You often read articles that begin with “The battery light turns on suddenly” or “The battery light turns on while driving”. But in reality, their technically correct designation is not the battery light, but the charge control light.
This means that this light comes on if the car battery is not being charged by the generator (the alternator) and the onboard power is supplied only by the car battery.
When the engine is not running but the ignition is switched on, it is normal for the charge lamp to be on. If the light does not go out after starting or comes on while driving, there is a presumption that there is a defect in the alternator.
What is the function of the alternator?
In the past, the alternator was mainly used to supply electricity to the vehicle’s lighting system. Today, the alternator has to provide power not only for the lighting system but also for the starter battery and various other electrical equipment, such as window lifters.
The basic principle of an alternator is always the same: part of the crankshaft rotation energy is converted into electrical energy. If the generator is not built directly around the crankshaft, the rotational motion of the crankshaft must first be transferred to the alternator.
In most cases, this is done via a V-belt or V-belt. The most important elements of the alternator are the charge controller, roller bearings, carbon brushes, diodes, freewheel and slip rings. . The easiest way to check and replace the charge controller is to use a V-belt or V-belt.
How do you recognize a faulty alternator?
If the alternator is not producing enough voltage or is not producing voltage at all, the charge light will turn on and indicate that the alternator is not working properly. The most common cause is the wear of the carbon brushes on the charge controller. However, this does not mean that the entire alternator is faulty. Sometimes the V-belt simply tears or the effect of the belt tensioner wears out.
On vehicles that still have a bulb as a charge indicator light, the charge indicator light may flicker when the vehicle is idling. In this case, the charge voltage at low engine speed is too low, which may be due to the alternator itself, the carbon brushes, the regulator, the battery or an oxidized contact.
Mechanical defects on alternators are quite rare. In reality, only the roller bearings, freewheel or slip rings and carbon brushes of the alternator can wear out. With the exception of shoes and carbon brushes, these defects are usually heralded by screeching, whistling or creaking alternator bearings.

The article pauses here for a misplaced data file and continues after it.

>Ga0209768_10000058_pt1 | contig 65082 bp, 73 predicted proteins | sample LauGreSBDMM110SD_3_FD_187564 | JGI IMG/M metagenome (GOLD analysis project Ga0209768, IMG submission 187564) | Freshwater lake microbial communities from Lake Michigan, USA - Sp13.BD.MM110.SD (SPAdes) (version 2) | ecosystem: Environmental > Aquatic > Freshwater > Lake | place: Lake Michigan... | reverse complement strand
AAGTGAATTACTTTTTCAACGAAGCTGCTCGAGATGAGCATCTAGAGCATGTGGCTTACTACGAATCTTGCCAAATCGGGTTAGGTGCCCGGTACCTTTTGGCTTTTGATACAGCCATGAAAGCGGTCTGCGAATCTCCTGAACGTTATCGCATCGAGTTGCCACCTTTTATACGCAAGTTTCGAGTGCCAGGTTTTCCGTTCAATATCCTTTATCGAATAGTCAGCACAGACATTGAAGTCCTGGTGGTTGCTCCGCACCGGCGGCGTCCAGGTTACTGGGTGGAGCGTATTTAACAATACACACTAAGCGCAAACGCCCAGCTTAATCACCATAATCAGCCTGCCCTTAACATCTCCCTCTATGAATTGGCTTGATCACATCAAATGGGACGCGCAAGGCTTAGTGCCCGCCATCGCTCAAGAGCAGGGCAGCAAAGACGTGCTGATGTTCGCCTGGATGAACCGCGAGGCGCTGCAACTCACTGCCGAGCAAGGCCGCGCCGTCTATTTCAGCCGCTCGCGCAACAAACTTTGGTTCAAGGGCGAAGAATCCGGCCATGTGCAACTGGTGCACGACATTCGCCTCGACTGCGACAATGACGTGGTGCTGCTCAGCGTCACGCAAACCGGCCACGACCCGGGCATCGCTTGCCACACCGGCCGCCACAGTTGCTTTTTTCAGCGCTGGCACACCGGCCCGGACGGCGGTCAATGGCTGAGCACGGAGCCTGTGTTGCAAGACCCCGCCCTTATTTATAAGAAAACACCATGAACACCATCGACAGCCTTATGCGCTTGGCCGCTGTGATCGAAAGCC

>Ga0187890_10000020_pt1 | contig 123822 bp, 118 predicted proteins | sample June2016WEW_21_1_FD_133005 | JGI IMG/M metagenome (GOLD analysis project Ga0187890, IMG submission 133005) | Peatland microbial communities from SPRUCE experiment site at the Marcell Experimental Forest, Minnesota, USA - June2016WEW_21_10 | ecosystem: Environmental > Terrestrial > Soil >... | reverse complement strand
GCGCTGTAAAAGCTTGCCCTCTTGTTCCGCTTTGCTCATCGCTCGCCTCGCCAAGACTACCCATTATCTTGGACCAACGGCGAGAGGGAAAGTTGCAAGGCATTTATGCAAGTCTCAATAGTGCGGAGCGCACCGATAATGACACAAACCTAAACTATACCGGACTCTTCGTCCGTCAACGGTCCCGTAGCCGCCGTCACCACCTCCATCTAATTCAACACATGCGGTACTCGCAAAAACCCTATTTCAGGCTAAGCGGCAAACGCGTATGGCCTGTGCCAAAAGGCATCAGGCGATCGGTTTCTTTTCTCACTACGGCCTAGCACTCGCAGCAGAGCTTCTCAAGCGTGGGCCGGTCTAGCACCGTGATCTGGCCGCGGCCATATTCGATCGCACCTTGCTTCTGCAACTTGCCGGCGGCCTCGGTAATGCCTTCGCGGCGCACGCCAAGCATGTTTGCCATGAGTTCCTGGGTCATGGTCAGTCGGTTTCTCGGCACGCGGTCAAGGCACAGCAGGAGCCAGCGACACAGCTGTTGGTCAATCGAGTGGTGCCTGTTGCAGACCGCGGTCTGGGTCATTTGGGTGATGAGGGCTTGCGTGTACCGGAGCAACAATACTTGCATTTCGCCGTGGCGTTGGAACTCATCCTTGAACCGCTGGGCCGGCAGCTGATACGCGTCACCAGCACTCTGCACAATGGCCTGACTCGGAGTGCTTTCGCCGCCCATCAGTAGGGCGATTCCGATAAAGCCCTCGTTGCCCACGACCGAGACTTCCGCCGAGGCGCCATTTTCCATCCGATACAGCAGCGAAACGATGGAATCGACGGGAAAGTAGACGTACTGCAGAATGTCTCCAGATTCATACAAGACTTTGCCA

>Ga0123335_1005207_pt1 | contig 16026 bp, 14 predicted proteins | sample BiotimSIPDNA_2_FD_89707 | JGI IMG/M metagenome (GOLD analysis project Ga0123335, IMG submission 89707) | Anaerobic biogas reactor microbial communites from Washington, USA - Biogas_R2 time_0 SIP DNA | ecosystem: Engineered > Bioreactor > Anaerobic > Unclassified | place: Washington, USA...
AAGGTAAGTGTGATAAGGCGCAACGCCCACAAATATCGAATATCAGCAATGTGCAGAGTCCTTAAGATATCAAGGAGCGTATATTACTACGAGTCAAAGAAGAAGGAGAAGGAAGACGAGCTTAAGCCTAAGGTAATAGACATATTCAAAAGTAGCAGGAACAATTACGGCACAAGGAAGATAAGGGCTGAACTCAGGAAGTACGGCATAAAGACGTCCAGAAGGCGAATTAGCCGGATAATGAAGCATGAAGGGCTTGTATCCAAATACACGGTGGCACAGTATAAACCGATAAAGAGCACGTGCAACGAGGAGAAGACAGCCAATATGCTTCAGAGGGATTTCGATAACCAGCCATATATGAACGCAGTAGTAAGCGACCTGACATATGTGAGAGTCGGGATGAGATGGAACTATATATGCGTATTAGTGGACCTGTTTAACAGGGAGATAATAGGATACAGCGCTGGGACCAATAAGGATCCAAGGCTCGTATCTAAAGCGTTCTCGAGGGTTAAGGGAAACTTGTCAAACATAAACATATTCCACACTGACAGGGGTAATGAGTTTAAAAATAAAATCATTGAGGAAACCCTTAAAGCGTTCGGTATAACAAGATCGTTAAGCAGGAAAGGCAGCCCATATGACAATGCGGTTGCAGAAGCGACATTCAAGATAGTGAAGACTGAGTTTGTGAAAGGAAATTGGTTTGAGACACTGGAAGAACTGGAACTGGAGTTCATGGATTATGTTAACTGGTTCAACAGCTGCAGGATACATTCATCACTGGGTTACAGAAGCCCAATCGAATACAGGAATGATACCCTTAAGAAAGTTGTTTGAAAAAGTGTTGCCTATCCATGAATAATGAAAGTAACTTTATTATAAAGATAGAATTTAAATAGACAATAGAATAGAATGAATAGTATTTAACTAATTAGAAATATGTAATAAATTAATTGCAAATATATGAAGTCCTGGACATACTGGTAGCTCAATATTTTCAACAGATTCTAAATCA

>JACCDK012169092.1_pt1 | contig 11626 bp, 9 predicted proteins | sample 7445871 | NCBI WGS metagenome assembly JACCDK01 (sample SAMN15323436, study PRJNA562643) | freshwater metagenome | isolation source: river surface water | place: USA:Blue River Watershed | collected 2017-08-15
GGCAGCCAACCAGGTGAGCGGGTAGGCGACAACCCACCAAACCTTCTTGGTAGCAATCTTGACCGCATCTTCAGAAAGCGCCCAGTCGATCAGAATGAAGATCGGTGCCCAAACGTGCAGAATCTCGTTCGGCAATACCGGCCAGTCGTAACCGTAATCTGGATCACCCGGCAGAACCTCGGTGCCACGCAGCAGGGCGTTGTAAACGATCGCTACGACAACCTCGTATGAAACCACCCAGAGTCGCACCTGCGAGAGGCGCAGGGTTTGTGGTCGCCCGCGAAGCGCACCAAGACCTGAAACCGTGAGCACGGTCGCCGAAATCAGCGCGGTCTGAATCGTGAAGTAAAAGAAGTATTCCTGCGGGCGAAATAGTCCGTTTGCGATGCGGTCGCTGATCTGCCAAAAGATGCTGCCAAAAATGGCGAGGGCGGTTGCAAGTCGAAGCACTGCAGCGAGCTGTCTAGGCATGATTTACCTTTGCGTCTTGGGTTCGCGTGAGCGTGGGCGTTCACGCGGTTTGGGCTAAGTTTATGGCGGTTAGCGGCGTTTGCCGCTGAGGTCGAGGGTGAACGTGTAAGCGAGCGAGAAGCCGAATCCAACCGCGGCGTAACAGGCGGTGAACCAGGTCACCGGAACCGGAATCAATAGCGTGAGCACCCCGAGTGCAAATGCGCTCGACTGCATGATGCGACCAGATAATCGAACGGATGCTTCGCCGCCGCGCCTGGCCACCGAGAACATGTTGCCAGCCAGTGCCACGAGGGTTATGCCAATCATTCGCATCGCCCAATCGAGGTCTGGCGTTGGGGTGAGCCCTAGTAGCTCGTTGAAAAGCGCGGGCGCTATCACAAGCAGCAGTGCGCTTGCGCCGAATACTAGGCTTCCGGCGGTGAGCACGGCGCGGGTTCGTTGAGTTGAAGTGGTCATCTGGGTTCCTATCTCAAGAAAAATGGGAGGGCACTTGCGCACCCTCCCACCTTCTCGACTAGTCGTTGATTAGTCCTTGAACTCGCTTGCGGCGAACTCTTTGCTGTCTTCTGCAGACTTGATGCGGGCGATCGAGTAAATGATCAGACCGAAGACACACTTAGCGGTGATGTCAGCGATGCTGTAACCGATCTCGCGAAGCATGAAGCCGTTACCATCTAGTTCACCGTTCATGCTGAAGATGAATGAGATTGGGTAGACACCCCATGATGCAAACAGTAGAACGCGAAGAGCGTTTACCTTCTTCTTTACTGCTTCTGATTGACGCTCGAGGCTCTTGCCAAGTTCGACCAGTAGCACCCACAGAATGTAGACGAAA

A coil closure in the stator or even in the rotor is very rare. If you notice, it is for the glow of the charge indicator light, but that also doesn’t have to be the case. In the worst case, you will only notice it when the engine stops starting.
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How can an alternator be checked?
Check the charging voltage
There are several things you can check on an alternator. First, you should always check the charging voltage during operation. A simple multimeter is enough, which is set to 20 V DC and whose measuring tips are held at the poles of the car battery. The charging voltage should be between 14 and 14.8V.
In older vehicles, the charge controller setting limit may also be below 14V, but should not be below 13.5V. possibility of a cable defect, the charging voltage can also be checked directly on the alternator.
To do this, if only the battery voltage itself or a slightly lower voltage is measured on the alternator, the alternator will not charge. In this case, check if there is the voltage at the excitation current connection.
To do this, simply switch on the ignition, the engine must not run. In order not to get an incorrect result, the connection from the excitation line to the alternator must also be disconnected. The excitation current line is always the second thinnest line.
To measure the excitation voltage, one pole must be connected to this line and the other pole to the housing or motor block. If an excitation voltage is present, the fault is in the alternator. If there is no supply voltage, the fault is in the supply line (eg.